Lesson Plan

Women Aviators in World War II: "Fly Girls"

Jackie Cochran, one of America's leading aviators
Photo caption

Jackie Cochran, one of America’s leading aviators, headed the Women Airforce Service Pilots (WASP) program during World War II.

"Women pilots have as much stamina and endurance … as male pilots doing similar work. Women pilots can safely fly as many hours per month as male pilots."

—Jacqueline Cochran, Director of Women Pilots "Report on Women's Pilot Program" (1944)

In this lesson, students will explore the contributions of the Women Airforce Service Pilots (WASPs) during World War II. They will examine portrayals of women in World War II posters (and newsreels) and compare and contrast them with personal recollections of the WASPs. Students will gain an understanding of the importance of the WASP program, which enhanced careers for women in aviation. Students can also explore the EDSITEment Learning Lab collection "Breaking Barriers: Race, Gender, and the U.S. Military" to learn more about the contributions of women to multiple U.S. war efforts.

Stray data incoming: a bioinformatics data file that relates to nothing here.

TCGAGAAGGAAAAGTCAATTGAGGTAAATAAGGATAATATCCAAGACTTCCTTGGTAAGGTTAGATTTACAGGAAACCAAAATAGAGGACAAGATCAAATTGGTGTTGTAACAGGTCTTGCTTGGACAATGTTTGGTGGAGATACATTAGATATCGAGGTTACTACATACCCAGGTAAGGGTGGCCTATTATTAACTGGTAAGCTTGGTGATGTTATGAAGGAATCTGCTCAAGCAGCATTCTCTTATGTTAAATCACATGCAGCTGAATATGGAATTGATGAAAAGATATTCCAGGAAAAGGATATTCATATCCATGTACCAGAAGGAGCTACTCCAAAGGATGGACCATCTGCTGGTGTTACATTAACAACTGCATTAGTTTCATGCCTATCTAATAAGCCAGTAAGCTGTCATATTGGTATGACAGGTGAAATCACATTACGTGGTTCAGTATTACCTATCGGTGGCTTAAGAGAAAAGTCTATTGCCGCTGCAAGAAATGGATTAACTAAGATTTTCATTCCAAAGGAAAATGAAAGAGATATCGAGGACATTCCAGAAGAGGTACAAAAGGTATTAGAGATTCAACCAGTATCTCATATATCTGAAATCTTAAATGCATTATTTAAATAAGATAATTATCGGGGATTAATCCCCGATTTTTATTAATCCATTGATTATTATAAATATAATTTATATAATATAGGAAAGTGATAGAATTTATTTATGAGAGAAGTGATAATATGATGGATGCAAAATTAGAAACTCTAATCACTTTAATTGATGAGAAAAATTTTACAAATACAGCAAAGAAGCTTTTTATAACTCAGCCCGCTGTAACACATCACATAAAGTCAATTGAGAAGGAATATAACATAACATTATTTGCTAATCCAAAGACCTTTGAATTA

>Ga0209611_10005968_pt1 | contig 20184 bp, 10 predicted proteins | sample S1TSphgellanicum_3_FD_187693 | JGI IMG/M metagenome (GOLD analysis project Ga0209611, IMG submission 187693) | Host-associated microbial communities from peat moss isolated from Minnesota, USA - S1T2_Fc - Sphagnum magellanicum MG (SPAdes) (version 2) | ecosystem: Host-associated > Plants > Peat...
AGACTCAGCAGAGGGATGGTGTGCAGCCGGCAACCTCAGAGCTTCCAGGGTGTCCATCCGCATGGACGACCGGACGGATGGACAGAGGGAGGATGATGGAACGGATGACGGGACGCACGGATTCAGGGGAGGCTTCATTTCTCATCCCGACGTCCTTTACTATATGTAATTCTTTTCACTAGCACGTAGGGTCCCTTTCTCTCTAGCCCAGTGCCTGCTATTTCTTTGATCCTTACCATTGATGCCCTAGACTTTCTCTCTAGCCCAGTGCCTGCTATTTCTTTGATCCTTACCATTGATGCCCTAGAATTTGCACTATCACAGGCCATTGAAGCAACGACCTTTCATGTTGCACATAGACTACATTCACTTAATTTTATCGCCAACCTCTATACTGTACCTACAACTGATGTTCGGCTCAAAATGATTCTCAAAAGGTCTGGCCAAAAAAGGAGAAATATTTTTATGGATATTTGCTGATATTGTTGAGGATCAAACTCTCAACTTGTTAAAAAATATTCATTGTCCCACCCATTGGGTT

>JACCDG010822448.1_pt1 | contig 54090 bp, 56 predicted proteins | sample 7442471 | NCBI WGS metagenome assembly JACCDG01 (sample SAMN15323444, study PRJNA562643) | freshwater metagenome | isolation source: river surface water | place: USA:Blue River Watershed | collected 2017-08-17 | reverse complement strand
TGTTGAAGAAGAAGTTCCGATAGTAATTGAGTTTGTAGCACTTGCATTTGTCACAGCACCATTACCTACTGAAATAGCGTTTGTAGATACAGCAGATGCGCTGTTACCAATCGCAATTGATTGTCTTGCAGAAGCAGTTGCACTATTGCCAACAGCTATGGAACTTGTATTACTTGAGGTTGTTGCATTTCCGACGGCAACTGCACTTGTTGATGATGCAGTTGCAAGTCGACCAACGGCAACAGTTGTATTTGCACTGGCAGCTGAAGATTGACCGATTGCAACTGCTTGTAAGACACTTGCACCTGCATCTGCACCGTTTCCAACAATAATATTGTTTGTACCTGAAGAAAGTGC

Guiding Questions

What contributions did the WASPs make during World War II?

What was it really like to be a WASP?

How have women contributed to the U.S. military and war efforts?

Learning Objectives

Explain the contributions of WASPs to the war effort.

Analyze how women were portrayed in World War II posters and newsreels.

Compare and contrast those portrayals with personal recollections of the WASPs.

Evaluate the roles played by women in the U.S. military and wars of U.S. history.